You will now have to trim down the HSTs to your finished size plus ½”. So for that 4” block, you need to trim the HST down to 4 1/2”. Do this by treating your diagonal seam as straight and trim off the top and right side to just slightly larger than size.

Half Square Triangles 5

Flip the block and now align your ruler with the cut edges. Finish to the right size (4 1/2″).

Half Square Triangles 6

With HSTs you can assemble pinwheels, diamonds, and even the ever-so-popular chevron. You can even use them in the border of a quilt to create a candy cane stripe zigzag!

Half Square Triangles

Four Hour Quilts

Conveniently, my quilting hobby was born in time for the baby boom that occurred in within my circle of friends. These lucky children instantly became guinea pigs. The perfect baby quilt is the Four Hour Quilt (FHQ). I’ve completed 3 baby sized FHQs so far and even though the pattern is the same, each quilt has its own personality.

Here’s the How-To for a Four Hour Quilt:

For a baby quilt that finishes to 40×48″, you will need 67  4 1/2″ squares (this is a total of approximately 1 yd of fabric). You can use as many different fabric choices or as few as you like. I typically choose 3-4 different fabrics for these squares. The strips for the inner border are cut to 2 1/2″ and the outer border to 4 1/2″. I typically use the same fabric for both borders, but you can be as creative as you want! (this is a total of 1 3/8 yd of fabric)

The center of the FHQ is assembled from 35 of the 4 1/2″ squares in 5 rows of 7.

Once your center is sewn together, measure the sides and cut two of your inner border strips to fit the top and bottom. Measure again after the top and bottom are sewn on and cut the other two inner border strips to fit. You now have a framed center.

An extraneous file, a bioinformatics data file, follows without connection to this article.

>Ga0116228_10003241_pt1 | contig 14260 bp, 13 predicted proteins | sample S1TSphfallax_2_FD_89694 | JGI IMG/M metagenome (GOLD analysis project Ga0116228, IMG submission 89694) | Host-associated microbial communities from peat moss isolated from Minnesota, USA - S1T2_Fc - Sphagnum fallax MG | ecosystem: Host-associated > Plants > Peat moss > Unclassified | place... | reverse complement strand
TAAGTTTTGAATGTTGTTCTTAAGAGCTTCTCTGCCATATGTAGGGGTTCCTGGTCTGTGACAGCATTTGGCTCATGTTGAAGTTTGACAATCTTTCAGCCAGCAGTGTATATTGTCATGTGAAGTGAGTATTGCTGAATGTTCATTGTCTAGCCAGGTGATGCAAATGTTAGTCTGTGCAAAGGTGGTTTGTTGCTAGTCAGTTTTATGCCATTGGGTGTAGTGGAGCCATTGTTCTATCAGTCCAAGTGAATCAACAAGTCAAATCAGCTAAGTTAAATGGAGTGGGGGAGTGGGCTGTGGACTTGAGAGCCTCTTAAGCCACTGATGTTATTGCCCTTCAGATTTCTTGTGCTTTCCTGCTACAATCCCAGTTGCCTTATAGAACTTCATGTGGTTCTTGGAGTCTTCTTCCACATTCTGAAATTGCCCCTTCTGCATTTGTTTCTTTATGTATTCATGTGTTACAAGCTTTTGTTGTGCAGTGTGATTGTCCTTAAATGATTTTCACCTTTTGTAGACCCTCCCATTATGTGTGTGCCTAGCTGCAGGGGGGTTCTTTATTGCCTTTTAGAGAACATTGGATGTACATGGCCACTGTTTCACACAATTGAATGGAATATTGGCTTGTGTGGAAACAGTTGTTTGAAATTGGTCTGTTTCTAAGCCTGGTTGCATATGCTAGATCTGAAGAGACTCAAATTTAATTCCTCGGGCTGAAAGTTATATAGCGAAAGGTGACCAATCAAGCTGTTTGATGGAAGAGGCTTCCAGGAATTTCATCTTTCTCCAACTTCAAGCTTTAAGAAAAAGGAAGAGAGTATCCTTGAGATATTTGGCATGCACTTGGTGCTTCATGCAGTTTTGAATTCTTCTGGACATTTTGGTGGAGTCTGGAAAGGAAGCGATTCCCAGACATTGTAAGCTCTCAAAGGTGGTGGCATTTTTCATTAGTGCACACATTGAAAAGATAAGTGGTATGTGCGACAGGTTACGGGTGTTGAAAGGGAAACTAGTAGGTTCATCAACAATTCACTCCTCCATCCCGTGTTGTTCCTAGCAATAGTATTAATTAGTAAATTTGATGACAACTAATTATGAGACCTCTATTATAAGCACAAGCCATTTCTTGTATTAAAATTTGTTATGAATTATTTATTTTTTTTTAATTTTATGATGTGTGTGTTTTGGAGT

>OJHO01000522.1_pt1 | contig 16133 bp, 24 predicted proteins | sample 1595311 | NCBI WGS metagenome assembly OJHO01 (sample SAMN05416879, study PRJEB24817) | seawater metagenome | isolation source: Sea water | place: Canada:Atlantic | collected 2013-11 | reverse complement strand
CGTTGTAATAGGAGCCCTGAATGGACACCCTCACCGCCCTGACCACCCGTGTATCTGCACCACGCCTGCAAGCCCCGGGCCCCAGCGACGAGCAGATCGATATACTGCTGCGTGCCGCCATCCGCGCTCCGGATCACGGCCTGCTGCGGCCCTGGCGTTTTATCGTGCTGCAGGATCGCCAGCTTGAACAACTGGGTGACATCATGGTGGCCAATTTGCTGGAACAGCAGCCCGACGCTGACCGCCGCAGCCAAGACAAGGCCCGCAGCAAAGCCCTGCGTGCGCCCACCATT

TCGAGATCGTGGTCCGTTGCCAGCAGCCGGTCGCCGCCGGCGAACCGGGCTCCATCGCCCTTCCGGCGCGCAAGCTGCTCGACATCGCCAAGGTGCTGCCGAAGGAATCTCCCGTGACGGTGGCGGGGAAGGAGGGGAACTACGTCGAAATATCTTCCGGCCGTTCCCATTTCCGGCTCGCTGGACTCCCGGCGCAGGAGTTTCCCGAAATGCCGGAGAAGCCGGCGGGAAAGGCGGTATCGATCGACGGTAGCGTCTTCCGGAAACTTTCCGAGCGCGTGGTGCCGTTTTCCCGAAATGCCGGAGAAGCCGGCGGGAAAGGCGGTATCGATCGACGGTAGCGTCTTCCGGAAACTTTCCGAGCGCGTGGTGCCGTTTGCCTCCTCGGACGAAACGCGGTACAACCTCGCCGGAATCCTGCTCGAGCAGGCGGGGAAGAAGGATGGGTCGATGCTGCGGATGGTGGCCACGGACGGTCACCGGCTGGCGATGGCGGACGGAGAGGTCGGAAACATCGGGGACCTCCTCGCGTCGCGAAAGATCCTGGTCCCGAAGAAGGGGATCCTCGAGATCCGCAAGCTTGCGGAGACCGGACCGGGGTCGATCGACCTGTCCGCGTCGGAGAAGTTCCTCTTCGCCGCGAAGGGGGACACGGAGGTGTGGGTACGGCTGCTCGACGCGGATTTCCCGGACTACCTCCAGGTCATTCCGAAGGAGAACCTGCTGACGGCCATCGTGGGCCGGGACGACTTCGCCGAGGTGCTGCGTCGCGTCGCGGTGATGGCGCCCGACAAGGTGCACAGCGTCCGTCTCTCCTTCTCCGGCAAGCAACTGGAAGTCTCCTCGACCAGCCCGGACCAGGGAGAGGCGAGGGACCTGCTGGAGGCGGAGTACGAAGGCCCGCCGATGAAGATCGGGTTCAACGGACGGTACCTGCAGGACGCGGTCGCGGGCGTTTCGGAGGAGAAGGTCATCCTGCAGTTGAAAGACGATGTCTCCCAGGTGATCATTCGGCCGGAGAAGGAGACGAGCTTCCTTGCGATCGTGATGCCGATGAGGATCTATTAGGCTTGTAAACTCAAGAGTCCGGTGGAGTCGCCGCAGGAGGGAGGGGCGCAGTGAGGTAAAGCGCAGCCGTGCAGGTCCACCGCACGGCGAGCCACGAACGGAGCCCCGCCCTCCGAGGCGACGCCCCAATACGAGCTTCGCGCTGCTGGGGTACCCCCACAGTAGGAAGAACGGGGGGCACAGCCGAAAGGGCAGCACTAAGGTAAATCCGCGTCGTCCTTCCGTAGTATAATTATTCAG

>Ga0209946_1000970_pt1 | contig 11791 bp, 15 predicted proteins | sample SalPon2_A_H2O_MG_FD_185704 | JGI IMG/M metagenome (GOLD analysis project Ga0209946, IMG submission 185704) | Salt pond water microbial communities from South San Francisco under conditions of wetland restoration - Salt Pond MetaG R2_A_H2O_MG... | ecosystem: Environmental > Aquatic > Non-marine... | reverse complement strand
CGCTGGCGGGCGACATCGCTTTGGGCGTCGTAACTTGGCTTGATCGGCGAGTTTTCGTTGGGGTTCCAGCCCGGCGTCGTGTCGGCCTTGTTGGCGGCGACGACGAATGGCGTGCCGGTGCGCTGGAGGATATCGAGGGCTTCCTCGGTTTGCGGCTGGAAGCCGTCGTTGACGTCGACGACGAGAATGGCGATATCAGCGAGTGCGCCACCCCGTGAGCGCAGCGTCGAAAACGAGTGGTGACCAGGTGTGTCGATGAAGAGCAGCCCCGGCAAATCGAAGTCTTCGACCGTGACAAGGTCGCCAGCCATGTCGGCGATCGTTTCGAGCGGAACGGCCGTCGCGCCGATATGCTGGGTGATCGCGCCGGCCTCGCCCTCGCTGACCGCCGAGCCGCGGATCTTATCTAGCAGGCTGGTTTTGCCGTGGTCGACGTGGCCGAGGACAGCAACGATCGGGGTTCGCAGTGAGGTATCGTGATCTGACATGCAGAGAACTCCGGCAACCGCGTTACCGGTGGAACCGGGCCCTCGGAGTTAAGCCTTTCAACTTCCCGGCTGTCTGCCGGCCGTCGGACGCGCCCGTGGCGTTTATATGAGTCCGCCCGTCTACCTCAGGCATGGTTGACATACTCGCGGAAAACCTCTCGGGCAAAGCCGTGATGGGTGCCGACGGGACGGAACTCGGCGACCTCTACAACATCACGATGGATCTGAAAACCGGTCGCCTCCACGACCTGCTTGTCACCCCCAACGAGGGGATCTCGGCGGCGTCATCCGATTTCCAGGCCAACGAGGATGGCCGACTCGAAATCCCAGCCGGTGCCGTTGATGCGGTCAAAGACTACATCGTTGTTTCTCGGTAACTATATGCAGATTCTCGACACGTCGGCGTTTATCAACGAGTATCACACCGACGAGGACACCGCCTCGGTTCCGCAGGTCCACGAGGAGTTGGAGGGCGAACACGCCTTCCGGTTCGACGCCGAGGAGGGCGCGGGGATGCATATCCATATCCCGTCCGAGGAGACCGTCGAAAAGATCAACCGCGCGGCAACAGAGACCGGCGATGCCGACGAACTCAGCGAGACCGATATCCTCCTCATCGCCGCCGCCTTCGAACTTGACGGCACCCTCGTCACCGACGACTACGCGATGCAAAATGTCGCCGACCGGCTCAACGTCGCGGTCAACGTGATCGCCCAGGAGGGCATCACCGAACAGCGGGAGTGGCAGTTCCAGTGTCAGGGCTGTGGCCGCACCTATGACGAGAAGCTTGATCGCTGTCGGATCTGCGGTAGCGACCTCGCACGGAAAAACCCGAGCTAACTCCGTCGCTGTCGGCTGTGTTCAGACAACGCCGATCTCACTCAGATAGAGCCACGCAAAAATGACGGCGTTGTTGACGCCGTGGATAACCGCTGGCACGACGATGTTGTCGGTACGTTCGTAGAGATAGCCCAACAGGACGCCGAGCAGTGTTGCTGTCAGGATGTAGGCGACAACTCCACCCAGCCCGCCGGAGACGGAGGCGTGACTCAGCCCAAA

With the remaining 4 1/2″ squares, sew 4 rows of 8. Treat these new rows as if they were the border for the FHQ center.

Repeat the border process, attaching the 4 1/2″ outer border strips to the outer squares. Your quilt top is now complete.

Create a sandwich with the quilt top, batting, and backing (1 1/2 yd of fabric). With something this small I use my sewing machine to do simple quilting – the stitch in the ditch method is always a good go-to.

Once you have your quilt, trim it, and bind it (5/8 yd of fabric). And don’t forget to give it a name! 🙂

Below are the 3 FHQs I’ve done to date. The first (forgot to take a final photo w/ binding) was for my friends little boy, Evan, on his first Christmas. I’m told he kisses every animal on the quilt before going down for his nap. ❤ The second was for my best friend’s daughter, Elle, on her first Christmas. The Chevron FHQ was for a friend back home who didn’t know if she was having a boy or girl, but I had it ready before Mason was born. She’s sent me pictures of him playing on it.

Evan's Safari
Evan’s Safari
Bug's Garden
Bug’s Garden
Chevy
Chevy

Violet

When my grandmother passed away in March, I knew I wanted to make a gift for my mother.

Mom with "Violet"
Mom with “Violet”

Busia was what we call “a snowbird” down in SWFL. She spent her summers in Lake Geneva, WI and the rest of the year in Ft. Myers Beach, FL. My parents purchased the summer home in Lake Geneva and this is my mom’s first summer continuing the “snowbird cycle”.

I wanted to make a quilt in memory of Busia to have at the Lake house. She had a twin bed in her master bedroom at the lake that I loved to sleep in, so I knew what size to make it, and the color choice was a no brainer – her favorite color was purple. I designed the quilt using a software called Electric Quilt on the flight after Busia’s memorial service and presented it to my mom 2 months later. I had a friend do the quilting for me in an afternoon so that I would have it completed before Mom left for Lake Geneva. Below is Busia at the Lake and “Violet” in its new home.

Busia  Violet

Violet Details